For the record, Ashley Martin was not trying to be the protagonist in a 21st-century parable of man versus machine.
She was just an art student at Colorado State University Pueblo trying to draw a rat wielding a sword. Well, originally it was a sword. It morphed into a Q-tip.
“I feel like the universe guides your hand, or at least it does with me,” said Martin, 47. “If you just kind of breathe and let it flow, it usually comes out.”
Even though Martin’s aesthetic is a bit more Beetlejuice than Ratatouille, the Q-tip was exactly the kind of happy accident she loved about making art.
This past summer, Martin entered her Q-tip-wielding rat into the digital arts category of a Colorado State Fair competition. She used a Photoshop-type program to refine it.
She was thrilled to get second place. But the winning piece reminded her of the surrealistic landscapes that she’d recently seen all over social media: AI-generated art.
“What went through my head was, ‘Oh that’s cool, I lost to a computer.'”
This year has been something like a coming-out party for artificial intelligence. There was that Google engineer who said the company’s AI-powered chatbot had become sentient. And there was that slightly terrifying robot who testified in British Parliament.
But the biggest AI strides have come in what was once thought to be a very human activity: making art. Text-to-image AI tools like Midjourney and Stable Diffusion have exploded in popularity, translating prompts from human users into original images. The AI platform Dall-E is now producing 2 million images a day, including some uncannily realistic creations.
“I knew I was going to further the debate at least. I didn’t realize I was going to win,” said Jason Allen, who entered the AI-generated winning piece at the Colorado State Fair. “And that I would be accused of driving a Lamborghini across the finish line of a foot race.”
Allen used the artificial intelligence platform Midjourney to create his first-place entry, Théâtre D’opéra Spatial. It looks a little like an ornate Renaissance painting set on another planet.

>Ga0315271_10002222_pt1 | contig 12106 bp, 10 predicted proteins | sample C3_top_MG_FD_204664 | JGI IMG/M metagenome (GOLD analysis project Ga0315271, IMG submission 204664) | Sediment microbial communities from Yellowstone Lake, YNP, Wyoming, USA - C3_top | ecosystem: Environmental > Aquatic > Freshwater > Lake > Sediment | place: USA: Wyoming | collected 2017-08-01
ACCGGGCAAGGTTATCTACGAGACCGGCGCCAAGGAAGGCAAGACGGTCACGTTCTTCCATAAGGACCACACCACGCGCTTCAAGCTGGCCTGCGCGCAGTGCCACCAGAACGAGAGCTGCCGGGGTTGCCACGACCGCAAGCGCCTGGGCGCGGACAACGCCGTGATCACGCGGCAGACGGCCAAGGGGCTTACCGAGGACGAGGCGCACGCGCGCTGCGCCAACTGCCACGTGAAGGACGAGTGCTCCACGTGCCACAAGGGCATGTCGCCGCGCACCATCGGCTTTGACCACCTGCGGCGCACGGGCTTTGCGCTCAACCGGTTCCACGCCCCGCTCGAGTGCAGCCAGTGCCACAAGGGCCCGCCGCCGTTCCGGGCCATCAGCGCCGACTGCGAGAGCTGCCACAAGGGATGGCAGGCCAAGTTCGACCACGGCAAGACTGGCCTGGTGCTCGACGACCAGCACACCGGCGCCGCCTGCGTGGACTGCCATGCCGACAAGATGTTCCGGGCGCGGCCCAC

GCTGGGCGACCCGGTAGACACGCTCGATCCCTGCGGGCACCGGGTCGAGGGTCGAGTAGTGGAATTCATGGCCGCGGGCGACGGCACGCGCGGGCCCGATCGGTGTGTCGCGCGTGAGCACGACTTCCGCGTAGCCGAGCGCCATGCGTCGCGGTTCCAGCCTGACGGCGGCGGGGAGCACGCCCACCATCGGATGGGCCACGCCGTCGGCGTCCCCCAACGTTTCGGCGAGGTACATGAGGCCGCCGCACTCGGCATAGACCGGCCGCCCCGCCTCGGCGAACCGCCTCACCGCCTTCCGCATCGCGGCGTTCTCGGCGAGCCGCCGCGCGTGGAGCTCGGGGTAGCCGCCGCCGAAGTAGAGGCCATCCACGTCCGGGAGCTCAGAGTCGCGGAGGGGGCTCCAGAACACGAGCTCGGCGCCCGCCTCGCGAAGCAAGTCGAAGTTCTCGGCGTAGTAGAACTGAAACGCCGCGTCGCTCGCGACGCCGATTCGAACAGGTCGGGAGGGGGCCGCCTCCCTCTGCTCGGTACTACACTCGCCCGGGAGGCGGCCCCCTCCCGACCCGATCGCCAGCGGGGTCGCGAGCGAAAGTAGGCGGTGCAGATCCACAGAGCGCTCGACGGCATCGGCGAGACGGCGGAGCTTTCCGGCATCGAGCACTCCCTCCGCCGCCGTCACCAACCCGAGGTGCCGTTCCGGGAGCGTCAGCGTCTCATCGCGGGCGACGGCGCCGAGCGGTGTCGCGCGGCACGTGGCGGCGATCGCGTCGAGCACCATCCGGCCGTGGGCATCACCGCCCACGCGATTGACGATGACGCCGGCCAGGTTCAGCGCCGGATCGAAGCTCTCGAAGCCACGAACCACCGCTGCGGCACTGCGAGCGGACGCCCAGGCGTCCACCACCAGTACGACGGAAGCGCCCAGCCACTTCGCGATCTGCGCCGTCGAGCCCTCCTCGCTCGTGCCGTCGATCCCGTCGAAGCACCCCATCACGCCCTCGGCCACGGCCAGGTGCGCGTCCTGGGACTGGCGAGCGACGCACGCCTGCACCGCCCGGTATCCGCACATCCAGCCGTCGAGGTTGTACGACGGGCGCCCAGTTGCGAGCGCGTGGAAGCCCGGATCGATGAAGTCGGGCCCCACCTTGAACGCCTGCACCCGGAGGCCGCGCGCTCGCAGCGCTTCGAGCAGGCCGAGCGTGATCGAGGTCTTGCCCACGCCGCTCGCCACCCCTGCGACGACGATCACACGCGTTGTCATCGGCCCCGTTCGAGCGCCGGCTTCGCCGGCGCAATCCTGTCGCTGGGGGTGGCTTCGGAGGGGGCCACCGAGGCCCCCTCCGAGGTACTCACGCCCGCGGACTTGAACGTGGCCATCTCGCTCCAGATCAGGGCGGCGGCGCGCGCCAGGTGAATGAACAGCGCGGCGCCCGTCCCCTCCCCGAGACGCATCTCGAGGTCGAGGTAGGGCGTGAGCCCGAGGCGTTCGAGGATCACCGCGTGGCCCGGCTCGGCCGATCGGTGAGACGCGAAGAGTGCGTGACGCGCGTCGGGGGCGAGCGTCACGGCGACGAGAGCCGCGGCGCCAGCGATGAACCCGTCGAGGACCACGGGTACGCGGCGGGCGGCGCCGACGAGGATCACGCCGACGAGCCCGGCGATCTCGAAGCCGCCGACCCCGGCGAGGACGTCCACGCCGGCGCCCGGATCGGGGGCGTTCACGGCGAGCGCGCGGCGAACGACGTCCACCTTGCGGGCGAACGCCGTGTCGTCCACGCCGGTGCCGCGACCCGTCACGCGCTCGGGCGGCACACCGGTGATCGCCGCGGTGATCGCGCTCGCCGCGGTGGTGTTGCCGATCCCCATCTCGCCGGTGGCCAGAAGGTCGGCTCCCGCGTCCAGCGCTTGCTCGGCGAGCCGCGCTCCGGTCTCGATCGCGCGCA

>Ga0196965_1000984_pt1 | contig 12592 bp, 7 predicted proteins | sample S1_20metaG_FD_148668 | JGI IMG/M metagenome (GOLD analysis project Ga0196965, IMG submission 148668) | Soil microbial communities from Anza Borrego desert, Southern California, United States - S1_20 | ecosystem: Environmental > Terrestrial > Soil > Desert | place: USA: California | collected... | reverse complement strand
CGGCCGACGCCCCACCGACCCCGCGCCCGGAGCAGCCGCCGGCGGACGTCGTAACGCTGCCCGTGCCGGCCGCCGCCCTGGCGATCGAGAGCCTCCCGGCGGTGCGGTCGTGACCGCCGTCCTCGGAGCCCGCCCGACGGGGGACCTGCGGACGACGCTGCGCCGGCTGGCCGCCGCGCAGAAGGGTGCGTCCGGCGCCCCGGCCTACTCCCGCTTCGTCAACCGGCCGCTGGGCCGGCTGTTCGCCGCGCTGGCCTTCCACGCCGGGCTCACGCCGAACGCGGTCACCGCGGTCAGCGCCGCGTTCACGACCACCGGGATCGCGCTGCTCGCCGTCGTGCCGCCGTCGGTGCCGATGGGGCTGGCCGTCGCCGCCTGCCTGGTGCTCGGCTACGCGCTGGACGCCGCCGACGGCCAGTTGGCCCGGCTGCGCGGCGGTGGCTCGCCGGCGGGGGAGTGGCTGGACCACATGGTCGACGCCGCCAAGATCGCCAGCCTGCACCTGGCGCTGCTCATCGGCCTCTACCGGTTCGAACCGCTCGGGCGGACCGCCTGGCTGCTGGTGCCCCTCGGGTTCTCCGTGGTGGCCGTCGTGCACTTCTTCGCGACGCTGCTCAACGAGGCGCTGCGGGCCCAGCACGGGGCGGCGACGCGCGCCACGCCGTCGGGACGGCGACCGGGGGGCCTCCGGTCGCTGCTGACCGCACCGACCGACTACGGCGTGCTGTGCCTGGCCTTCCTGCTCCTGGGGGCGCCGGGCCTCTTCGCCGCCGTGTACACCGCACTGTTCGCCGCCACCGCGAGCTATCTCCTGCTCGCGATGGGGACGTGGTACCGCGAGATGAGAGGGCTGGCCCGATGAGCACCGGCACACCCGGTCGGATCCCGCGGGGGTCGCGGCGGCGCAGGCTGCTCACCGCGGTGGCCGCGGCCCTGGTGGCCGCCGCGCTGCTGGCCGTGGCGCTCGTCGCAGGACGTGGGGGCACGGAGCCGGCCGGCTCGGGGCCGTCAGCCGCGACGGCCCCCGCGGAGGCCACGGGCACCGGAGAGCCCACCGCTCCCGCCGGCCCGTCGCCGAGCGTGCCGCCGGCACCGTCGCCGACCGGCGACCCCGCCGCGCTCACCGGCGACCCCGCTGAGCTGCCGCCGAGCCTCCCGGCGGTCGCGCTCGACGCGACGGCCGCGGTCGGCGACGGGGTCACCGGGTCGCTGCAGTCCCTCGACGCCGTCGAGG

When news spread online that Allen had used AI, the vitriol started pouring in.
“Like, ‘Oh, you’re a hack,'” said Allen, who said he spent 80 hours refining the piece on Midjourney before it was finished. “‘You’re a cheater.'”
When you use a text-to-image AI tool like Midjourney, it can feel like a cheat code. You type in a phrase that describes what you want — for example, “Kai Ryssdal eating a sandwich in space in the style of Van Gogh.”
Within about a minute, Midjourney produces four original images it thinks may match the prompt. You can then pick the image that you like best, create new variations based on that image, and refine them from there.
The private sector is already starting to realize the program’s potential, said David Holz, the founder of Midjourney.
“Business owners, game designers, people in the movie industry are using it,” he said.
About 30% of Midjourney’s users are professionals who use it primarily to brainstorm for commercial projects, Holz said, adding that tech like Midjourney will change how artists work. But smart employers won’t use it to replace them.
“Some people will see this as an opportunity to cut costs and have the same quality,” he said. “They will fail.”
Ashley Martin, the second-place Colorado State Fair finisher, has started experimenting with AI. She said that whole “universe guiding her hand” feeling is sorely missing.
But she also said AI could be useful for things like backgrounds, which she sometimes struggles with. And for her next piece, AI will be front and center — at least metaphorically.
“The first one I’m working on is a robot, like, stomping on my head,” said Martin. “I’m trying to pull the cord to the server to shut it down. So I’ve got, like, the cord in my hand, and the robot’s got a paintbrush and is coming after me.”
Martin said she thinks what Jason Allen created with AI is still art. It just belongs in a different category than what she does.
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